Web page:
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Windows Media Player gets a face-lift in version 11

Windows Media Player gets a face-lift in version 11

I love my Mac, but after seeing Microsoft's Windows Media Player (WMP) 11 demo today, I'm tempted to switch back to Windows. The biggest news related to this announcement that's been circulating CES has been Microsoft's partnership with MTV and its new Urge music service, but I'm most excited about WMP's new, very visually appealing look and feel. Besides, Microsoft's reps had to defer to MTV, which will be holding a press conference in New York later this year, for most Urge-related queries, so I didn't learn much about the service. What I can tell you is that it's visually stimulating and appears to be well organized.

But back to the WMP interface. The latest version takes a page from the iTunes book, focusing more on simplicity and ease of use and less on massive numbers of features, though there's still plenty of that. Microsoft did away with most of the options in the left-hand navigation tree, opting to place emphasis on music instead of offering a huge menu of video, TV, and music all at once. (You can still access video content by activating a separate menu.) In the main viewing pane, music content is organized visually by album art, which you can resize to your liking. Along the top, WMP keeps the Now Playing, Library, Rip, Sync, and Burn buttons, but they're all split keys--the bottom halves offer contextual menus for each option. There's also a prominent search box, which made very quick work of the 10,000-song library in the demo. On the bottom, you get pleasing, bubbly playback buttons.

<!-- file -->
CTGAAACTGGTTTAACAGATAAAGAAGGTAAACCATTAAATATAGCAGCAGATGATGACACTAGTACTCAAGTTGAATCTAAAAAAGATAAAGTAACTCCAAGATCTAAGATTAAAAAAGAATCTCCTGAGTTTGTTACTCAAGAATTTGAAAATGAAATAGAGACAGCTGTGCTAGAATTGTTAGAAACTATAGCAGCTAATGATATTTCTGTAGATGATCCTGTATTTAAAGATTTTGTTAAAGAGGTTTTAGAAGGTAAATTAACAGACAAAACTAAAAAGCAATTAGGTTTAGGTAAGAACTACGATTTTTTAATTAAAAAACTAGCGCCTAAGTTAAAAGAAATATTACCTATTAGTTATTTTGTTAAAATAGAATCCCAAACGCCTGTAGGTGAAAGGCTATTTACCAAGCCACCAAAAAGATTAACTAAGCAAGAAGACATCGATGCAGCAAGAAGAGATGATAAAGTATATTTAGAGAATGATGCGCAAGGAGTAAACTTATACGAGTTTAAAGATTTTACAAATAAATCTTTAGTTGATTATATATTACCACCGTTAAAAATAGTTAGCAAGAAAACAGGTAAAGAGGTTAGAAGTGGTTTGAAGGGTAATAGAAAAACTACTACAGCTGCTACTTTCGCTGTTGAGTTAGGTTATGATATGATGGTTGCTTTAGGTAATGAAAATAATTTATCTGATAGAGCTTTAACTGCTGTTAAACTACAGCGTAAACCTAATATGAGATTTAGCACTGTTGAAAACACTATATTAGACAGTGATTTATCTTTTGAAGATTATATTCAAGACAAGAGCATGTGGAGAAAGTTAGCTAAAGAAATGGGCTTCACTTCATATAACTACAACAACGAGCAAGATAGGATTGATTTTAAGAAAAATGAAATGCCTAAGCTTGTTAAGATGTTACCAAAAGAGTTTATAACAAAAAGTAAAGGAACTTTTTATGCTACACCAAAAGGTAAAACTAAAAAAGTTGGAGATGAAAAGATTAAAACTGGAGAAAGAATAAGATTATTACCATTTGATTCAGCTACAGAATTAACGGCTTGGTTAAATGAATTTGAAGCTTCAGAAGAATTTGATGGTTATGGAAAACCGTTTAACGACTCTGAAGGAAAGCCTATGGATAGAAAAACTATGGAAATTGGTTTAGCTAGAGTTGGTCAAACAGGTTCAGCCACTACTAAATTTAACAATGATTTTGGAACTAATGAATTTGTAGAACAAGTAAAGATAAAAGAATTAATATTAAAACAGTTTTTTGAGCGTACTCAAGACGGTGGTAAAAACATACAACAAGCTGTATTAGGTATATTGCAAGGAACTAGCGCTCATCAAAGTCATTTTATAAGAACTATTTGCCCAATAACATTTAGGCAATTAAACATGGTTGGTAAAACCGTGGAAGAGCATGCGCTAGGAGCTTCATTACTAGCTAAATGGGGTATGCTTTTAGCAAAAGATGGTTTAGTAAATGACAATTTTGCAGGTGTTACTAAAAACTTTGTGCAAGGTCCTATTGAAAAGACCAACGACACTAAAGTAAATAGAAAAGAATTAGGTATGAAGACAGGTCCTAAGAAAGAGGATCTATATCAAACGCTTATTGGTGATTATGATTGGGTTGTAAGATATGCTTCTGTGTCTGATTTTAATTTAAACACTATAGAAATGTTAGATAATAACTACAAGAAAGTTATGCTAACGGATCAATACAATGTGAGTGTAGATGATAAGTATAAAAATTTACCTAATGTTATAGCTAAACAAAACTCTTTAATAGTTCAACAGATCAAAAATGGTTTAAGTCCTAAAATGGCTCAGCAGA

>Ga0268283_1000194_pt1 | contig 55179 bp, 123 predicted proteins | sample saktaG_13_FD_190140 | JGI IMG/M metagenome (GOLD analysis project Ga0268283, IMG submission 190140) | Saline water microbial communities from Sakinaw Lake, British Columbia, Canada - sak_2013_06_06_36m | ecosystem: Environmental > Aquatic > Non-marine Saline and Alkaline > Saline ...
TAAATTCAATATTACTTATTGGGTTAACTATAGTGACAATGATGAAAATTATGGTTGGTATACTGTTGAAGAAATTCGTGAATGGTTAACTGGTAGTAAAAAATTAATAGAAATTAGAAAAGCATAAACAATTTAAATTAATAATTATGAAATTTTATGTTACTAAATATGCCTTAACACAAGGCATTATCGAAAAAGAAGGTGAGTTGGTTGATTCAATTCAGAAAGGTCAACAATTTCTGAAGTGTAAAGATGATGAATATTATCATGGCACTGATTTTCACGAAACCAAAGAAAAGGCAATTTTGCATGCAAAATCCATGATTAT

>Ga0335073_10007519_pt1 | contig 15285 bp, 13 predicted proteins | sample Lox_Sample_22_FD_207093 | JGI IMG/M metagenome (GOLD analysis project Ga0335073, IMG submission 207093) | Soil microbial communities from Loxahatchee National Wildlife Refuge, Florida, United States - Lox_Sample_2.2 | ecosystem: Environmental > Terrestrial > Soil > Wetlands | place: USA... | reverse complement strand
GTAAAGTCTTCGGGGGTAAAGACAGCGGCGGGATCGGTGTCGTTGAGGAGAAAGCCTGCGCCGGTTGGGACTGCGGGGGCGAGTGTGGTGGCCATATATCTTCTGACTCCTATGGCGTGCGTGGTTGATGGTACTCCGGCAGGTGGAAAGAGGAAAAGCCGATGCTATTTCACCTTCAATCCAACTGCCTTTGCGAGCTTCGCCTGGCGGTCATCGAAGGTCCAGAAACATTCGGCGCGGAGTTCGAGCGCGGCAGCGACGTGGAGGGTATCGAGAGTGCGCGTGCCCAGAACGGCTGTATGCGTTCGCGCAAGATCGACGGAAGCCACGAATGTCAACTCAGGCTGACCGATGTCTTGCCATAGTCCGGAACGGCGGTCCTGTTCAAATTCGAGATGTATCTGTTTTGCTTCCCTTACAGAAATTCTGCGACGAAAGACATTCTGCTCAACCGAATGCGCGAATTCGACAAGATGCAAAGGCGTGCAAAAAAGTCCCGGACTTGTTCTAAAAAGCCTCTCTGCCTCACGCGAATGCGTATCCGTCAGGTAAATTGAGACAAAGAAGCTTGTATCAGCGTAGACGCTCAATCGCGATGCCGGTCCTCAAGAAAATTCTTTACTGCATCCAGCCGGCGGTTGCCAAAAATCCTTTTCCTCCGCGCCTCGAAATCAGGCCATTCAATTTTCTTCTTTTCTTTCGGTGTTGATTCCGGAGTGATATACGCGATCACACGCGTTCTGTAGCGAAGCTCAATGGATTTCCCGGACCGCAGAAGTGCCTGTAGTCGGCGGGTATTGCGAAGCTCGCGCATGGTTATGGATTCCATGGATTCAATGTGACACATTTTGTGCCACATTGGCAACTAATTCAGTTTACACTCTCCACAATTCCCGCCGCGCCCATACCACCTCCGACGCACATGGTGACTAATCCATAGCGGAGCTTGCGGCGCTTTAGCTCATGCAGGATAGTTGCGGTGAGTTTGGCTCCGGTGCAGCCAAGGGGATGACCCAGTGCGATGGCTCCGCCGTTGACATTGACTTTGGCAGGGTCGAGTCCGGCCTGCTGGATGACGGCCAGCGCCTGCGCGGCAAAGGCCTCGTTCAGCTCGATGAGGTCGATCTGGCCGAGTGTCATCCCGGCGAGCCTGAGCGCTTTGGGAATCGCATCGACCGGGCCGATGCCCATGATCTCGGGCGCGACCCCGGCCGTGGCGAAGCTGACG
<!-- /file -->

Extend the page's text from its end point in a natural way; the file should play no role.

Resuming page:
When it comes to devices, Microsoft's mantra is still choice. More than 100 devices are now PlaysForSure compatible, meaning that they'll work seamlessly within WMP. When you plug in your device in version 11, a little image of your player pops up above the sync bucket, and you get a "gas gauge" that lets you see how much space is left. If you're feeling too lazy to pick out songs yourself, you can let WMP do the work for you. It will select a variety of songs from your library (biased toward higher ratings) and, if applicable, from whatever service you subscribe to. And every time you use this option, the selection of songs changes--an appealing feature for people who aren't interested in spending valuable time hand-selecting several gigabytes of tunes (me). The aforementioned gauge also applies to CD burning; in fact, WMP 11 will even split long playlists into time-optimized groups so that you can burn several CDs in succession. Finally, and perhaps best of all, version 11 performs much better than version 10 (on Vista at least). The Microsoft rep scrolled through 10,000 tracks without so much as a hiccup, and the search box worked practically instantaneously, narrowing results as each letter was typed. Check back soon for screenshots.